Aerial 1080 drops have proven key to the survival of kiwi chicks in a North Island forest, shows the first long-running study of its kind.

Department of Conservation (DoC) researchers tracked hundreds of North Island brown kiwi and their offspring through four large-scale joint OSPRI/DOC 1080 operations in Tongariro Forest over 22 years.

They also monitored 142 radio-tagged kiwi through four aerial 1080 operations, finding that none were poisoned.

Results showed how just over 50 per cent of kiwi chicks in the 20,000ha forest survived to six months old in the first breeding season after aerial 1080 treatment - and 29 per cent the year after.


In the following three years, before the next five-yearly 1080 operation, kiwi chick survival halved to 15 per cent, well below the 22 per cent survival required to maintain this kiwi population.

DoC principal science advisor Dr Hugh Robertson said the results showed how aerial 1080 drops "unequivocally" benefited kiwi by knocking down numbers of possums, rats and stoats.

"Stoat attacks are the leading cause of death for kiwi chicks and without pest control as few as five per cent of chicks survive to adulthood," he said.

"Our research shows that aerial 1080 pest control, significantly improves the survival of kiwi chicks for two years before dropping off when rat and stoat populations begin to recover to pre-control levels."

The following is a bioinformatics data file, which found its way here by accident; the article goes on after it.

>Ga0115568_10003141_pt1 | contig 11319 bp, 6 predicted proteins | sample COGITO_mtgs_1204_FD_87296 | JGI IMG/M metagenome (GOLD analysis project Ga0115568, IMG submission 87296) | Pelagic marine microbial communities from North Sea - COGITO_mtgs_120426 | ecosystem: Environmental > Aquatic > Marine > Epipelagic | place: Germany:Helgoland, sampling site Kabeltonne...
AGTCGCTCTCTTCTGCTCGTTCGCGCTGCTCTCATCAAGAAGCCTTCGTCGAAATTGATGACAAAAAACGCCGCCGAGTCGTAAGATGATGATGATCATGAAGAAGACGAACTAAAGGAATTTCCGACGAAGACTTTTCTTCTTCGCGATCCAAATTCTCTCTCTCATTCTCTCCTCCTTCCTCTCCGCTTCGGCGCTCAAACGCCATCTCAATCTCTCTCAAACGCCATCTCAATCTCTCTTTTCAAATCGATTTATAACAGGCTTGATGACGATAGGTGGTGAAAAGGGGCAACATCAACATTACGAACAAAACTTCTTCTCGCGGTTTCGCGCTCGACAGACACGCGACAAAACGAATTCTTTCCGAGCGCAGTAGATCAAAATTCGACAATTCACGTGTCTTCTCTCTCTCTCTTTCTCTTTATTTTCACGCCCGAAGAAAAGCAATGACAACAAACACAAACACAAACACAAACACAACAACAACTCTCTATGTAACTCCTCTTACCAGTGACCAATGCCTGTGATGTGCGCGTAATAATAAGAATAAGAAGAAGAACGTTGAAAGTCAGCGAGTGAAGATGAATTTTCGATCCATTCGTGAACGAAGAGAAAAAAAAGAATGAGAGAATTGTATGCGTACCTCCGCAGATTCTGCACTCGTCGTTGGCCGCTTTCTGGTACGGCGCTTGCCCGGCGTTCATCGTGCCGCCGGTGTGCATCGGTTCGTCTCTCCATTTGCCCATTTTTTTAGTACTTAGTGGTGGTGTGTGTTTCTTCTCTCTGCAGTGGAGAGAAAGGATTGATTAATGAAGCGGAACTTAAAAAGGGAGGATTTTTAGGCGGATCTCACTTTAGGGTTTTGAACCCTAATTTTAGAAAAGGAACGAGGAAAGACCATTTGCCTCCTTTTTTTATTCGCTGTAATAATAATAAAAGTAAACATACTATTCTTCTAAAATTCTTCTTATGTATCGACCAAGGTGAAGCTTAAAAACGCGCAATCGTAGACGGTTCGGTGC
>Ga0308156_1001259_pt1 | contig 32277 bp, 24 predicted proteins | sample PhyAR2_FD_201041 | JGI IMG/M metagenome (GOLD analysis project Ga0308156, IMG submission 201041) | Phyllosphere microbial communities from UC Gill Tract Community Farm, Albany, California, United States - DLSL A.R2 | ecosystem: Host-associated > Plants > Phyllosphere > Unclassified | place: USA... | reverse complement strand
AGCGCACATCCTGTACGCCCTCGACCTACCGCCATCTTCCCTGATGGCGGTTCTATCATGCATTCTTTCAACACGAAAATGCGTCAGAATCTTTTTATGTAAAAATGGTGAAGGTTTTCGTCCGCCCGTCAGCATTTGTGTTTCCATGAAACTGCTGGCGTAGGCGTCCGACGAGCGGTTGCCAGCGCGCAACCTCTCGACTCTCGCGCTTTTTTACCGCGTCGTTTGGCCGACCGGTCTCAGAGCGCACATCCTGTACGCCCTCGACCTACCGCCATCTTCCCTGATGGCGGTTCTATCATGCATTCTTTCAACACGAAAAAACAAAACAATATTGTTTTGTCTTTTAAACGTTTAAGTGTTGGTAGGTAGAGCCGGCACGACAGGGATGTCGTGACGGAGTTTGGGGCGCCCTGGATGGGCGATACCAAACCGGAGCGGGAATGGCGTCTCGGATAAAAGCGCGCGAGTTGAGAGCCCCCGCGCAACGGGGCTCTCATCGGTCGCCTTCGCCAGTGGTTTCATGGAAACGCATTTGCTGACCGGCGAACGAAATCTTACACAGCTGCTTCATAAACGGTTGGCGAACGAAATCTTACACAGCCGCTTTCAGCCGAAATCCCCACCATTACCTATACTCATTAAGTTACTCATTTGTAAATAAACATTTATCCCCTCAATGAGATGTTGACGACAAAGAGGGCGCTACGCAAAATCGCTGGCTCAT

"The 1080 operations knock down all resident stoats and likely all ferrets too and allow kiwi to survive to levels that can build their population."

The research supported DoC shifting in 2014 to a three-year cycle of aerial 1080 predator control in the forest to help the kiwi population grow.

"Population modelling shows that to get the kiwi population growing by at least two per cent, which is the target in our new Kiwi Recovery Plan, we needed to increase pest control operations to once every three years."

The study began in 1992 and monitored radio-tagged adult male brown kiwi as well as 207 kiwi chicks hatched in the forest between 1996 and 2014.


The kiwi chicks were monitored until six months old when they reach a size where they can fight off stoat attacks.

Researchers also looked at the effects on nesting success of fantail over 11 years.

The results followed a similar pattern to kiwi with fantail nest survival highest in the first two years after a 1080 operation, when rat populations were low and dropping significantly after that.

Breeding success of fantails was significantly better than in untreated areas in nearby forests.

The findings come as DoC is planning its biggest-ever predator control programme, in response to the most significant beech masting event in 45 years.

This year's $38 million operation will target rats, stoats and possums over about one million hectares or 12 per cent of conservation land.


Priority sites include Kahurangi, Abel Tasman, Arthur's Pass, Westland, Mt Aspiring and Fiordland national parks, the Catlins and Whirinaki.

More than 66,000ha will be covered with trapping – and the rest with aerial 1080 poison drops.